It was early morning when her eyes reopened. Dry red earth rolled by underneath them, mountains surrounding the horizon. It looked vaguely familiar. The Northern Continent was an entirely different landscape than the lush green continent if the Mist Continent.
“Could you get us there as close as possible?” Freya leaned forward.
The bird didn’t change direction and she hoped this docile yet unpredictable creature was following orders. She turned and glanced back at Amarant. He was awake, staring off at the passing scenery.
“The moogle’s description of Duma didn’t remind you of anyone?”
He shook his head, not bothering to look at her. “I think that bishop’s a lunatic.”
“Perhaps…” But she didn’t know what else to say, because she too thought the same. “Perhaps it’s a man pretending to be a Terran?”
“Lots of people do that. Kuja did that, if you recall. As if he was ashamed.”
“I believe there were many facets to why he did that. However, Zidane never hid his identity.”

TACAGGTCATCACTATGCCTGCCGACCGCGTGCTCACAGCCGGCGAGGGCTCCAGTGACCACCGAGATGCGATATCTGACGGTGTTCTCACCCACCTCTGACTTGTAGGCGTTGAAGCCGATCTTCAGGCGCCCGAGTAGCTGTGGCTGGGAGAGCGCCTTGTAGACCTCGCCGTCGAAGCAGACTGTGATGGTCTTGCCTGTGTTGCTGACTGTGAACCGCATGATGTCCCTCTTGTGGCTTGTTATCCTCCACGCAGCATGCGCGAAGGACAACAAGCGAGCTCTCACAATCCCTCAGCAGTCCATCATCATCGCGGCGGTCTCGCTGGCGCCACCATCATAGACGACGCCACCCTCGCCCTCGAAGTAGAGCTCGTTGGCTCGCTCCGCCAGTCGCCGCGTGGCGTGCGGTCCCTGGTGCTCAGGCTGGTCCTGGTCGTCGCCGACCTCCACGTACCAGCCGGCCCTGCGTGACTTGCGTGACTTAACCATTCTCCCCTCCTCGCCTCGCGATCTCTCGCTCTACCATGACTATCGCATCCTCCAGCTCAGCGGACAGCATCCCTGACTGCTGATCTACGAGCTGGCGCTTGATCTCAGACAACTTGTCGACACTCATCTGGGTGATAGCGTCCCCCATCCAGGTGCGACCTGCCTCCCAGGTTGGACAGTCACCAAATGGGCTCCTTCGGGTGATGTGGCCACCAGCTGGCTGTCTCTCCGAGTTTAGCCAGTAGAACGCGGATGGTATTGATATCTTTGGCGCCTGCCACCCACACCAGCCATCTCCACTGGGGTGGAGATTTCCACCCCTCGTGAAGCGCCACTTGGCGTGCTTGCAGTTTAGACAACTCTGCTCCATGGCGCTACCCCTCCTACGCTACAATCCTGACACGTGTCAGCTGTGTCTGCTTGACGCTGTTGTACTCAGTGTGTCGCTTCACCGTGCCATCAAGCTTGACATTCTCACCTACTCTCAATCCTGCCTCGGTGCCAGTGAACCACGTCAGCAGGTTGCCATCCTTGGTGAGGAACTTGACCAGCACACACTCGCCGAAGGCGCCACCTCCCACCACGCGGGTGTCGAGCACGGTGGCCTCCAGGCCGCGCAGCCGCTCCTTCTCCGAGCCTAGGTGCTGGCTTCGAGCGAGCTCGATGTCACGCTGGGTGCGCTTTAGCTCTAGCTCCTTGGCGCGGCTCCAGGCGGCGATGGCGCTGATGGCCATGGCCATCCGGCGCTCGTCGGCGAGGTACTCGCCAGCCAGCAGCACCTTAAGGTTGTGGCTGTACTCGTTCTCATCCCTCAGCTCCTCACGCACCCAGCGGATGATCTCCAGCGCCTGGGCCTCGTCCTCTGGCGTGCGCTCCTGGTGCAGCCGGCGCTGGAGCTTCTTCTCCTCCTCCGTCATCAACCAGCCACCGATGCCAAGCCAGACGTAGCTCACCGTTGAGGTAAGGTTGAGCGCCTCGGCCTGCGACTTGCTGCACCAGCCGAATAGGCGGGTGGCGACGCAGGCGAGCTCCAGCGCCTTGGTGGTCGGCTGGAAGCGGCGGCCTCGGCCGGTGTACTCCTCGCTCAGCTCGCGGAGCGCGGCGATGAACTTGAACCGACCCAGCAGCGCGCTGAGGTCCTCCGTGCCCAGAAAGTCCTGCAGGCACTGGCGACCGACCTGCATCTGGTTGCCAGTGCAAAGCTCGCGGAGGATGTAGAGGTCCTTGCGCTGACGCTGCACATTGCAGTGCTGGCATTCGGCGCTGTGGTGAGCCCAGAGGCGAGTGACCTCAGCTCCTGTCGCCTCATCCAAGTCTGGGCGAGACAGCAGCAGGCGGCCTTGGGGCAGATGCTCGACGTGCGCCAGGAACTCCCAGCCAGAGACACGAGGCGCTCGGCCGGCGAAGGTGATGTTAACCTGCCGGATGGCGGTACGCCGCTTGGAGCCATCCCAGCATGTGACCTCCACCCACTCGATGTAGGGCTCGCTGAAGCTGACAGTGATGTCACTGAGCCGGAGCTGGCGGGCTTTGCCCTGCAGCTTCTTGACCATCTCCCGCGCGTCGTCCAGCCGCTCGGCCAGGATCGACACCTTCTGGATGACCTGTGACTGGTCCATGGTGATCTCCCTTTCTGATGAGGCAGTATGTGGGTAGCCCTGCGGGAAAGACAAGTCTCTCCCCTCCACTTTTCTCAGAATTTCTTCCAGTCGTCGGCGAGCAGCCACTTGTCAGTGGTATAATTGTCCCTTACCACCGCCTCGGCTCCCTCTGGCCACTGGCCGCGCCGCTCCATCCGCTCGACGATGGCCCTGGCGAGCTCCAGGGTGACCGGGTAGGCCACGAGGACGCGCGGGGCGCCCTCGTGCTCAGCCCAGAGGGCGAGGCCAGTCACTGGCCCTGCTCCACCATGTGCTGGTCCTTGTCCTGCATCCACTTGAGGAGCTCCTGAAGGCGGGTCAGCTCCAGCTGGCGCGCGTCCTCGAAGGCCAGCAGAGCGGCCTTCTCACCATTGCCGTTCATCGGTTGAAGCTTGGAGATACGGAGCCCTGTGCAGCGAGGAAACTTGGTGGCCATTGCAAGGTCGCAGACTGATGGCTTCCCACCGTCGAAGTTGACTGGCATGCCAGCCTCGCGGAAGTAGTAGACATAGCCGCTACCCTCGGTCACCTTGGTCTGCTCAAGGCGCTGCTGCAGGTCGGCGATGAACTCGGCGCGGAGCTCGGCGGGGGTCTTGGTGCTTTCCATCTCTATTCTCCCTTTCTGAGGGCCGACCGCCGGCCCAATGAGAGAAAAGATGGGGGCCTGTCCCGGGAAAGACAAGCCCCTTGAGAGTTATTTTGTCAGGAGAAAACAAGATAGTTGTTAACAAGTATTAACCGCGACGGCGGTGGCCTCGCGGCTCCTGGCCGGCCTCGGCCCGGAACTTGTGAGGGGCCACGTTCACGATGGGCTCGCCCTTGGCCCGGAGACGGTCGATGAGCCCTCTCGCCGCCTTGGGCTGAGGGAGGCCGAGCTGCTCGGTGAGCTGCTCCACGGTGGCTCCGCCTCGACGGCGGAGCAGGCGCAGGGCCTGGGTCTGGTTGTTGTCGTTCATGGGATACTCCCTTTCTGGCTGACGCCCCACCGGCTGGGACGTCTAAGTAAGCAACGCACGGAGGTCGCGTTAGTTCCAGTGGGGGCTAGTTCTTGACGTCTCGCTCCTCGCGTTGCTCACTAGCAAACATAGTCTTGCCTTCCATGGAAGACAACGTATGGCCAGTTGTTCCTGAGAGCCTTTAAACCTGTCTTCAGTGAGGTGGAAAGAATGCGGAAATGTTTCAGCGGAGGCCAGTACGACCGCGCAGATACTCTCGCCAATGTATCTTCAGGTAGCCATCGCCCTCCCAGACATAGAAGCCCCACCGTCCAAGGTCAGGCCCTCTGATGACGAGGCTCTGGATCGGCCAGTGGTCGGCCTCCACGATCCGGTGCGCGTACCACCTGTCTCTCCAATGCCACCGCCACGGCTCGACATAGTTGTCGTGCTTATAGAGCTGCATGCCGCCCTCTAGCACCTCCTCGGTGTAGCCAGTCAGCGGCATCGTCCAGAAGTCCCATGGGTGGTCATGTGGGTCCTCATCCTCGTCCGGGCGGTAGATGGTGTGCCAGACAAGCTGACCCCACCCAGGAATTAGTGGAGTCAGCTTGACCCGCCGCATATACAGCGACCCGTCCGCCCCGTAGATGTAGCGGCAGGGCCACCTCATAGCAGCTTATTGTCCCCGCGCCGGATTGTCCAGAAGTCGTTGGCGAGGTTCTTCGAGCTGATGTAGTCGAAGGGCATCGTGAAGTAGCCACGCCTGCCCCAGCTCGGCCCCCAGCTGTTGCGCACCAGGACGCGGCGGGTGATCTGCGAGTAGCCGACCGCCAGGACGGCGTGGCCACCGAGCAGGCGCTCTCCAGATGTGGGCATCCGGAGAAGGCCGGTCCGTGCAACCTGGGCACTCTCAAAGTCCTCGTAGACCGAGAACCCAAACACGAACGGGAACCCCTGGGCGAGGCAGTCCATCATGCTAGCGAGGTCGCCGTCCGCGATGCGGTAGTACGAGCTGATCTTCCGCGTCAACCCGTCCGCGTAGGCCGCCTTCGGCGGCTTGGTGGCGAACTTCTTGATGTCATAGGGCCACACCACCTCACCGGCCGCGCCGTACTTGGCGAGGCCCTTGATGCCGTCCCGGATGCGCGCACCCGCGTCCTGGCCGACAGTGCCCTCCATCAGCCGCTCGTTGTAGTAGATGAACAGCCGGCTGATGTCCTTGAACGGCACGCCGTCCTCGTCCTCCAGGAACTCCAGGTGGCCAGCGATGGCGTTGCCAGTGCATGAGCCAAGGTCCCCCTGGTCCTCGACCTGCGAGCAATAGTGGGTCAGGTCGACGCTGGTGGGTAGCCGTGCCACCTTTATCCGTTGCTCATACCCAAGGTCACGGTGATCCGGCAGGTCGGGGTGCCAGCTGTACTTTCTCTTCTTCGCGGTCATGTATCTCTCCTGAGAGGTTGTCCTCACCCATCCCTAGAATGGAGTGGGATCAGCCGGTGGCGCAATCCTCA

“Because he didn’t know the difference,” Amarant sneered.
“Let’s get to the village and I’d like to settle this once and for all. We’ll put that book aside for now.” She faced forward, and sighed in relief when she saw the dark woods of the former Black Mage Village approaching them quickly. The trail to the small town, now expanded and modified since the Terran occupation, no longer misled would-be visitors. But yet, as Shoofie dropped them off and reluctantly let them leave her at the edge of the forest, Freya couldn’t help but feel a strange ambiance coming from within its trees.
A few minutes after entering the forest, Amarant stopped. Freya noticed his halt a few steps later and she turned around to stare at him.
He beckoned her closer and she took a few steps back toward him.
He closed the gap and whispered to her. “Are you truly expecting them to be honest with you?”
She couldn’t quite understand why he was whispering, but she responded in kind. “I can only hope.”
His frown deepened. “I think you’re wasting your time. I guarantee they will all deny such a concept.”